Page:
Stress: the Unspoken Epidemic and How it’s Affecting us Today

Crystal Masih, Staff Writer

Do you often find that you are always stressed about something? Whether it be an upcoming test, your team’s game against that really good team, family problems at home, or simply not feeling good enough? Stress is almost certainly a big part of our daily lives. If this describes you, don’t worry, you are not alone. In fact, you may even find that stress is a good motivator for many things. However, just like any good thing, too much of it is not positive.

I’ve learned a lot about stress in my Structures & Functions of the Human Body and Foundations of Medicine classes. What they’ve taught me is that everything you feel, good or bad, affects the body significantly. According to the American Psychological Association (APA), “Our bodies are well equipped to handle stress in small doses, but when that stress becomes long-term or chronic, it can have serious effects on your body.” The most common areas of impact according to APA include: headaches/migraines, muscle tension around the neck and shoulder areas, panic attacks, hyperventilation, fatigue, and irregular period cycles in females.

But don’t worry, there are a number of ways to manage stress and the impact it has on your body. According to Sutter Health, a not-for-profit health organization, using coping strategies can significantly help reduce stress and the impact it has on your body. Some of these strategies include: planning better, which could include using a planner to organize your daily tasks, taking naps, which is important because stress often causes you to sleep less, and taking breaks during your day, which help to give your mind and body a pause. Additional things you can do is make sure to talk and stay connected to others because when you socialize with others it helps to alleviate stress, and finding ways to exercise as moving your body on a regular basis balances the nervous system and increases blood circulation. Another technique that is important is maintaining a healthy diet because when confronted with a stressor, the central nervous system releases adrenaline and cortisol, which affects the digestive tract by either killing the appetite or causing fat and sugar cravings.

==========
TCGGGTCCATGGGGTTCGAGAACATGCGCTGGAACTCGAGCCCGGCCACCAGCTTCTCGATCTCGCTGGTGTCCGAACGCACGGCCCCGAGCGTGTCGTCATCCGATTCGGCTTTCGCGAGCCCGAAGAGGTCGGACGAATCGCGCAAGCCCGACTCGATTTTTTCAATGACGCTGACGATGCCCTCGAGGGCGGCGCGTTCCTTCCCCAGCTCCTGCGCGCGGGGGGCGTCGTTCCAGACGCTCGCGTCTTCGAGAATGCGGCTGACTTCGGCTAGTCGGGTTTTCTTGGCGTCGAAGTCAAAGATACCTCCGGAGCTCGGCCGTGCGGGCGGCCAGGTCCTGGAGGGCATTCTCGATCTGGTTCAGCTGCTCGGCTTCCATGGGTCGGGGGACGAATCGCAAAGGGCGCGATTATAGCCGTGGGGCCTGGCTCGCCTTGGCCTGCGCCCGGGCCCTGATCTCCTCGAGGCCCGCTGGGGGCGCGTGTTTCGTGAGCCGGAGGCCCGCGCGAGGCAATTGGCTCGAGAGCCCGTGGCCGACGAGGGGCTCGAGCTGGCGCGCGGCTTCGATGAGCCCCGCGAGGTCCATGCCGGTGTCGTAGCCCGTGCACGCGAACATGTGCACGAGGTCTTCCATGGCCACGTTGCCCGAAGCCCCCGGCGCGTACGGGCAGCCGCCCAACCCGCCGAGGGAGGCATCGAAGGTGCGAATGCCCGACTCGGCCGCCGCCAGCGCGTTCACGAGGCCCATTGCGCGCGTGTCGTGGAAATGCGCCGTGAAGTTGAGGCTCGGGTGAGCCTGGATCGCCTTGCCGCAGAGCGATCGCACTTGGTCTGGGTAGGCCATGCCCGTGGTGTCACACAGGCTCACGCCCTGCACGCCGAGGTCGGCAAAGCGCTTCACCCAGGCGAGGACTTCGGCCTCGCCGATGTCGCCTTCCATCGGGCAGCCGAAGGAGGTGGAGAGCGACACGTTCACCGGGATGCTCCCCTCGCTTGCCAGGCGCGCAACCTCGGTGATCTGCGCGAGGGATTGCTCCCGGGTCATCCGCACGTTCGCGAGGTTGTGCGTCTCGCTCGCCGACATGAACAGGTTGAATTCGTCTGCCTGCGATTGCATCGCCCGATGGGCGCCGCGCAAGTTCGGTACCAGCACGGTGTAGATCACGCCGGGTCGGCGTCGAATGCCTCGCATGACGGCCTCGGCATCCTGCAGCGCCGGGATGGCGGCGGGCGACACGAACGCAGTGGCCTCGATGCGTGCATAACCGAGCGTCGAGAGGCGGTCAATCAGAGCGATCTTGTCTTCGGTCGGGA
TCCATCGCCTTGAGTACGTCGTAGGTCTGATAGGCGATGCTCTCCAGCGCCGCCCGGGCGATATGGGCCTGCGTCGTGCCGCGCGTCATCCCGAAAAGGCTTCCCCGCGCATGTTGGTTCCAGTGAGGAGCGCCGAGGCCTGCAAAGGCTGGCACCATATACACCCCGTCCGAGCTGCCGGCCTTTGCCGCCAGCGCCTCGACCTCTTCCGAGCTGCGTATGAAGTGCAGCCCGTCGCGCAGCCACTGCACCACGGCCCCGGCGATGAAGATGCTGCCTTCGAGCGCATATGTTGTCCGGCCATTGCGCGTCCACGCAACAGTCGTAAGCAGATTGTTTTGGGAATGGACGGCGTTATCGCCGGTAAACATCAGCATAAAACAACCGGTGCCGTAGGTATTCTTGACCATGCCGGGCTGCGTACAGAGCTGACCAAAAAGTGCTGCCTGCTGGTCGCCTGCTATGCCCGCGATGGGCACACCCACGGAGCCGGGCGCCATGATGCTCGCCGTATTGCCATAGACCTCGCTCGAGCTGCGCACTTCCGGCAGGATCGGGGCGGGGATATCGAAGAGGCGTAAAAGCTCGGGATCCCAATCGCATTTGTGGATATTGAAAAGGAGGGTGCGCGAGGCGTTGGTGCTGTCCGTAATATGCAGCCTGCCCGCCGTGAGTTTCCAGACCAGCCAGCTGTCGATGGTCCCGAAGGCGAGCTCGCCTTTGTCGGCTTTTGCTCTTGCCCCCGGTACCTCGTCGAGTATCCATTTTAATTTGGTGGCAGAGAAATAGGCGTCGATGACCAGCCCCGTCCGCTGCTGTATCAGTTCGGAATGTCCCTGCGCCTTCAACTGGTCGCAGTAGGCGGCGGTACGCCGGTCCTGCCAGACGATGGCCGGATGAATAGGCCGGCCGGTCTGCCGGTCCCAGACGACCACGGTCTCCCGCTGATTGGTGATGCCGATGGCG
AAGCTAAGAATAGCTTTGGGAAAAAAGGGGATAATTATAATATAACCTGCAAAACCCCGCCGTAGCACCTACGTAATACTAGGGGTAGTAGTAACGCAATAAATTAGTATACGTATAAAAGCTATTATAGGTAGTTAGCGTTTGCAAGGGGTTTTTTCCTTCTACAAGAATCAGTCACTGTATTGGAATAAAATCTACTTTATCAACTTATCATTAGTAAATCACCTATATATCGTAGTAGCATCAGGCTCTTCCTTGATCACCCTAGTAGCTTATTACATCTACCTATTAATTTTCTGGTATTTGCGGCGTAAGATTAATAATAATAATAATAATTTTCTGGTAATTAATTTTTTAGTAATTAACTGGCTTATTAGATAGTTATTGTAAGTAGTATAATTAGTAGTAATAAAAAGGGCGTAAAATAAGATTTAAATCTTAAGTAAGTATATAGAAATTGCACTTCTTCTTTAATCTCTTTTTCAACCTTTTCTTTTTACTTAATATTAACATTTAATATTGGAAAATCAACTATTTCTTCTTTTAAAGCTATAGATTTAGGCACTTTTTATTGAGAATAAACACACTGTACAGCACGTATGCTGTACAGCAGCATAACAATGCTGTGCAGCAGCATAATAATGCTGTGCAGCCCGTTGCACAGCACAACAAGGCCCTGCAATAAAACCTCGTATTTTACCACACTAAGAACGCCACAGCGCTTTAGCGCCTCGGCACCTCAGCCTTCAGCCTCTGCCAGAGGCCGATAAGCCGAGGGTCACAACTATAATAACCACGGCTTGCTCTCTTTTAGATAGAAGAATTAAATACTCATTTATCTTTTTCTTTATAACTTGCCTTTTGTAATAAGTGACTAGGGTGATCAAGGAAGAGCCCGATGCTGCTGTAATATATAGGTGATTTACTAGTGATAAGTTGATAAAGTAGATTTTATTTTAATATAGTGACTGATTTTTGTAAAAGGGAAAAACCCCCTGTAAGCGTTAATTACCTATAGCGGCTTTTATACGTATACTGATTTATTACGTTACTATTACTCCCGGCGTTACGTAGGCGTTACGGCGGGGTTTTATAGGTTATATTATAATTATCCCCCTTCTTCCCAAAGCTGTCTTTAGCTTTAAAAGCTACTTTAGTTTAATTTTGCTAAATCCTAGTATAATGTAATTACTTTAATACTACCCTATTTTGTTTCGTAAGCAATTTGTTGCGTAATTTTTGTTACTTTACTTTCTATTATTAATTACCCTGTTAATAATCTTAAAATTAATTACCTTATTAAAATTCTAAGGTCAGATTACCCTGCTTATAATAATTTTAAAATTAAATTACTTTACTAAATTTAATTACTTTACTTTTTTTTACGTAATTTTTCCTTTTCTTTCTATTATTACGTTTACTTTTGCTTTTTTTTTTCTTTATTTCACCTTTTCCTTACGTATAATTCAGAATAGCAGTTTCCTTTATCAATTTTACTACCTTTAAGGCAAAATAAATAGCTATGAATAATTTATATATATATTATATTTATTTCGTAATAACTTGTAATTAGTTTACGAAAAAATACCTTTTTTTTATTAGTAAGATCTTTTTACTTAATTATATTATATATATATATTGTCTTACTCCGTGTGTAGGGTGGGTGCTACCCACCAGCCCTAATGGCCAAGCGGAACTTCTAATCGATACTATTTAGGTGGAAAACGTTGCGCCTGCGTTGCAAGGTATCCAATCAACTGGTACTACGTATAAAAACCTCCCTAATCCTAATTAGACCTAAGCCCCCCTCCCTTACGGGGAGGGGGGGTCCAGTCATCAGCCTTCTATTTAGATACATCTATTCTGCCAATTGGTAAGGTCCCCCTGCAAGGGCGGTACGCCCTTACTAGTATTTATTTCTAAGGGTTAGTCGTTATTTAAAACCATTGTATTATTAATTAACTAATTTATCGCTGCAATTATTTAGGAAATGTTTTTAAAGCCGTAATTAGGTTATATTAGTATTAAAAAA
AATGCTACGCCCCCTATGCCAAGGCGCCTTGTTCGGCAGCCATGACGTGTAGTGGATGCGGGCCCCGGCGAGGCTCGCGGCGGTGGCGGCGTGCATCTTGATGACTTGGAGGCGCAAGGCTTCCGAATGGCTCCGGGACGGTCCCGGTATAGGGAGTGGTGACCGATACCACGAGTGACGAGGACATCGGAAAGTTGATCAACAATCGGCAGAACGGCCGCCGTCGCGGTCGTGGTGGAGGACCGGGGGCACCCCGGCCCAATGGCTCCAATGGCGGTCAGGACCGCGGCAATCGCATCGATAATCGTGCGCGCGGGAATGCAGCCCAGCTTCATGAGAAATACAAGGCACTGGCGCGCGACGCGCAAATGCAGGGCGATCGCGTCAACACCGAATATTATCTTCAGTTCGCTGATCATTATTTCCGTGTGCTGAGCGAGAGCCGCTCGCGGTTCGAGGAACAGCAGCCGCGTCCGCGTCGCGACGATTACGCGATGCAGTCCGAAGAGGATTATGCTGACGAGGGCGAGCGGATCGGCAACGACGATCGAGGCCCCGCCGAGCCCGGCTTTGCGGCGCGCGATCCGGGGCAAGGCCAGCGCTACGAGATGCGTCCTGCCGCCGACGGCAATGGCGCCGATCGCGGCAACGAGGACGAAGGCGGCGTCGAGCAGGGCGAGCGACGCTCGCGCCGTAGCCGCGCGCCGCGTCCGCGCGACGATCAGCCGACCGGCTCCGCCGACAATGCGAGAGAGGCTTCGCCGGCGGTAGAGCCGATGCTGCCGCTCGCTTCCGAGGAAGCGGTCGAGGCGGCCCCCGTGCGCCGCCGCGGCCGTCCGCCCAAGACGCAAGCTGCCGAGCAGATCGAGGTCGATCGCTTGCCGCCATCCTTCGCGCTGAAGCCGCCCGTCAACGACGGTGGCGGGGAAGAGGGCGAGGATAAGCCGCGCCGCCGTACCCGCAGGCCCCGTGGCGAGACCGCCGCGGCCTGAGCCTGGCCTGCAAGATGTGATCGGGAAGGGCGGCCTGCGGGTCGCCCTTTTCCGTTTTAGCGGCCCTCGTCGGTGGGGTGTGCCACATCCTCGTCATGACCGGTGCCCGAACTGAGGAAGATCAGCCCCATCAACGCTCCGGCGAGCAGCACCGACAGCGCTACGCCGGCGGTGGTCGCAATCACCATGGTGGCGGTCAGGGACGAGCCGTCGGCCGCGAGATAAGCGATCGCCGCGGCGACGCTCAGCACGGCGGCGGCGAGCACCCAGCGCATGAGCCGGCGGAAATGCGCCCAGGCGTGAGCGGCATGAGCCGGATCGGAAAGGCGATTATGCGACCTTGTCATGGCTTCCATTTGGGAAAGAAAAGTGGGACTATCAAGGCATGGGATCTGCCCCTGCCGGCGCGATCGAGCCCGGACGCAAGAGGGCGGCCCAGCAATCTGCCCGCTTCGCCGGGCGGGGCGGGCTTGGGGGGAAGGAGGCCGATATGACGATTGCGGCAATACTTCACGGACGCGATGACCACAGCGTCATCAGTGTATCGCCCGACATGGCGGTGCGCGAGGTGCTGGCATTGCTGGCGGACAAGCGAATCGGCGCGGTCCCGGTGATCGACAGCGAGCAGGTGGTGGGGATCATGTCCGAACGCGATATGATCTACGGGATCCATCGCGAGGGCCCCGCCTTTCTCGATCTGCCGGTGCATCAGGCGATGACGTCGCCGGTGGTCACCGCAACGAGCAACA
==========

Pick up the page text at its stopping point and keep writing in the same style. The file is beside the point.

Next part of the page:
While people can learn to manage their stress and take action to help counter it, there are some instances where seeking medical attention or professional support or advice is important. These include prolonged versions of the symptoms stated above like continued inconsistent period cycles, as well as panic attacks or hyperventilation. In instances such as these, people should seek medical attention. Perhaps the most important aspect of this is being aware of it happening to yourself or someone you are close to. If you or someone you know are experiencing severe symptoms associated with stress or think you or they are, take the time to assess where you or they are at and take appropriate steps to insure good health.